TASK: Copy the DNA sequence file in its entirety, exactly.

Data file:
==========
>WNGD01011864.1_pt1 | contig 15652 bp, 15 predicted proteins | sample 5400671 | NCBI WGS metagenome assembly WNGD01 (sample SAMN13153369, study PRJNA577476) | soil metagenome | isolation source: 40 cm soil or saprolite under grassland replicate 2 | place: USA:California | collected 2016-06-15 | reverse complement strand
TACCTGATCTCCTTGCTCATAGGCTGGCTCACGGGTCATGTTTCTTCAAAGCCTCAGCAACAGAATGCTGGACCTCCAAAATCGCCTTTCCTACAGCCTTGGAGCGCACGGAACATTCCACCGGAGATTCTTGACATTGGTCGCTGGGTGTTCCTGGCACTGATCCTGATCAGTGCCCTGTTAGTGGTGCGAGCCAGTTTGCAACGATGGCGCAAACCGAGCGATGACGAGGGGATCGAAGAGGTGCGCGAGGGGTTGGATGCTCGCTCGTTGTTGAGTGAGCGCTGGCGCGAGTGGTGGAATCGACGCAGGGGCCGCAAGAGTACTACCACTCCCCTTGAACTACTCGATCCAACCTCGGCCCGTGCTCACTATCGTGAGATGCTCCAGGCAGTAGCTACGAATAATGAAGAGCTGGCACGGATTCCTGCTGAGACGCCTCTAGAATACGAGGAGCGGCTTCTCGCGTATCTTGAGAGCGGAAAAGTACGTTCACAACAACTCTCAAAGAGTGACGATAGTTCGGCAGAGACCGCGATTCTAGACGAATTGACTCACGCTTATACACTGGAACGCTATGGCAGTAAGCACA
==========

>WNGD01011864.1_pt1 | contig 15652 bp, 15 predicted proteins | sample 5400671 | NCBI WGS metagenome assembly WNGD01 (sample SAMN13153369, study PRJNA577476) | soil metagenome | isolation source: 40 cm soil or saprolite under grassland replicate 2 | place: USA:California | collected 2016-06-15 | reverse complement strand
TACCTGATCTCCTTGCTCATAGGCTGGCTCACGGGTCATGTTTCTTCAAAGCCTCAGCAACAGAATGCTGGACCTCCAAAATCGCCTTTCCTACAGCCTTGGAGCGCACGGAACATTCCACCGGAGATTCTTGACATTGGTCGCTGGGTGTTCCTGGCACTGATCCTGATCAGTGCCCTGTTAGTGGTGCGAGCCAGTTTGCAACGATGGCGCAAACCGAGCGATGACGAGGGGATCGAAGAGGTGCGCGAGGGGTTGGATGCTCGCTCGTTGTTGAGTGAGCGCTGGCGCGAGTGGTGGAATCGACGCAGGGGCCGCAAGAGTACTACCACTCCCCTTGAACTACTCGATCCAACCTCGGCCCGTGCTCACTATCGTGAGATGCTCCAGGCAGTAGCTACGAATAATGAAGAGCTGGCACGGATTCCTGCTGAGACGCCTCTAGAATACGAGGAGCGGCTTCTCGCGTATCTTGAGAGCGGAAAAGTACGTTCACAACAACTCTCAAAGAGTGACGATAGTTCGGCAGAGACCGCGATTCTAGACGAATTGACTCACGCTTATACACTGGAACGCTATGGCAGTAAGCACA